Pompeo, making his first visit to Germany as secretary of state, said the US does not take issue with the development of the system known as INSTEX, so long as it deals with the trade of goods not subject to sanctions, as the Europeans contend it will, AP reported.
"We've been pretty clear about trade with Iran — there are items that are sanctioned and there are items that are not," Pompeo told reporters after meeting with German Foreign Minister Heiko Maas at a government villa in suburban Berlin.
"When we think about INSTEX, if it's aimed at facilitating the movement of goods that are authorized to move, it's unproblematic," he said.
Since withdrawing unilaterally from the landmark 2015 deal with Iran that offered economic incentives in exchange for curbs on its nuclear program, the US has been at odds with the other nations involved that have been trying to keep the deal alive — Germany, France, Britain, Russia and China.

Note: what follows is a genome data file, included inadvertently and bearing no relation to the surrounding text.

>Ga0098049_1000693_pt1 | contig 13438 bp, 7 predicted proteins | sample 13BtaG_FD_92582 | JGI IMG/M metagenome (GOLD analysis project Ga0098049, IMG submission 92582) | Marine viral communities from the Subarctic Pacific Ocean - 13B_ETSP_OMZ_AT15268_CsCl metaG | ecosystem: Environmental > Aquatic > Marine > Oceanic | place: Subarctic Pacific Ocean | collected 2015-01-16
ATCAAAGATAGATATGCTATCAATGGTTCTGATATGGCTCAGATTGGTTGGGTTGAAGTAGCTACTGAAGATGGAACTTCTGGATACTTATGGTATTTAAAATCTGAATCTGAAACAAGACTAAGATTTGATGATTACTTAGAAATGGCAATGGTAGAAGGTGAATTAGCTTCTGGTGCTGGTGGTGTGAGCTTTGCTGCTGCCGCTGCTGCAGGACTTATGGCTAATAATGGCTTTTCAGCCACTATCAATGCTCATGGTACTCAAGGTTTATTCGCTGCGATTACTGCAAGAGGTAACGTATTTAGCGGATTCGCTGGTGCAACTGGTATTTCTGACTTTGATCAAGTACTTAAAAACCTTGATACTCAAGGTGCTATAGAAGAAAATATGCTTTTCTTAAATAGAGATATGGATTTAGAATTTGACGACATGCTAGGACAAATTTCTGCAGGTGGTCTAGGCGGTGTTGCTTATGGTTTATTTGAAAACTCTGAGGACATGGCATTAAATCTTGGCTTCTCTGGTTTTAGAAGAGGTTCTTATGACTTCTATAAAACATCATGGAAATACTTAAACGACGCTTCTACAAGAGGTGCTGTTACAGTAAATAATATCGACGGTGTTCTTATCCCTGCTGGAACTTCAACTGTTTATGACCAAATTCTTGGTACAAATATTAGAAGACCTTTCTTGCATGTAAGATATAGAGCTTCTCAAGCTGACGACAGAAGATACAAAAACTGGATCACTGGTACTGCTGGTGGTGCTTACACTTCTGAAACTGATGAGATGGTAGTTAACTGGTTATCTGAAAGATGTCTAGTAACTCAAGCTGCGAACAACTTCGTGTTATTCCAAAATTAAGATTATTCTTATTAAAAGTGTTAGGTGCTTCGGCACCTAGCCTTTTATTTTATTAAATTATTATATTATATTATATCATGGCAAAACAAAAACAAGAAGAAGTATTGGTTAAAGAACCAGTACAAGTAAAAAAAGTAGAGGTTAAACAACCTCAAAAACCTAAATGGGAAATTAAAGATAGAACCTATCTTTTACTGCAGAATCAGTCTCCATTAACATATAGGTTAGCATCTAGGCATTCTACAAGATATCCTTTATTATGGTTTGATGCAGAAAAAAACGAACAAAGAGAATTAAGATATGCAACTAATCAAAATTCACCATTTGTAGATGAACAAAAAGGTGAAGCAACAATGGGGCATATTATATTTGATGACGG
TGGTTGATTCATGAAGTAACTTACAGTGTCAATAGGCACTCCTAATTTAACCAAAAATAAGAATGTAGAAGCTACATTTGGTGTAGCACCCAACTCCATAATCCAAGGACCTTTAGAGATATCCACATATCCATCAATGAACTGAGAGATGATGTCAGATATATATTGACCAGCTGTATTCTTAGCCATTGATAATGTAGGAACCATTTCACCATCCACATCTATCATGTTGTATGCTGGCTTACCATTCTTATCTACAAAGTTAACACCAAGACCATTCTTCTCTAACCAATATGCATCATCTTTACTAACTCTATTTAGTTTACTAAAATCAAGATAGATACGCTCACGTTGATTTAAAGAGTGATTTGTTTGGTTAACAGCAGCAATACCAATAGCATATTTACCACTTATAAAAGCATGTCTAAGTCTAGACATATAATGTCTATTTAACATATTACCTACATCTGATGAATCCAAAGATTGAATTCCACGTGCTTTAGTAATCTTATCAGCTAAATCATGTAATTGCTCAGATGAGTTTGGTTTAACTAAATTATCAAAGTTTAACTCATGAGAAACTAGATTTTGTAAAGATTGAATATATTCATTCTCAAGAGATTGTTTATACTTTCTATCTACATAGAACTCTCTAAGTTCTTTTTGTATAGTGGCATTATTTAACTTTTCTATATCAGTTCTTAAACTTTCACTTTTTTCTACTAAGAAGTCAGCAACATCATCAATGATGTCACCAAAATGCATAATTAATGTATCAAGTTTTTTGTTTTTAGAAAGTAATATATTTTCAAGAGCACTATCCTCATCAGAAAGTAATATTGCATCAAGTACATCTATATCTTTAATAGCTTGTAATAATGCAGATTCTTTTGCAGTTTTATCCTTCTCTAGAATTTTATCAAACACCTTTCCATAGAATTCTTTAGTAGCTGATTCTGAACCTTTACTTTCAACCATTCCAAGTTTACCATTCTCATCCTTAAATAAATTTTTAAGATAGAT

As the US has increased sanctions and companies have been pulling business out of Iran, the Europeans have been developing INSTEX, a complicated barter-type system to skirt direct financial transactions with Iran and so evade possible US sanctions.
The system is not yet up and running, but they hope to have it functioning by this summer.
Maas emphasized that even though the US was no longer party to the Iran agreement, known as the Joint Comprehensive Plan of Action, or JCPOA, its goal was the same.
"We both agree that Iran must be prevented from obtaining nuclear weapons," Maas said. "It's no secret that we differ on how to achieve that."
Iran has always maintained that its nuclear program has not military dimensions and is only for civilian purposes including electivity generation.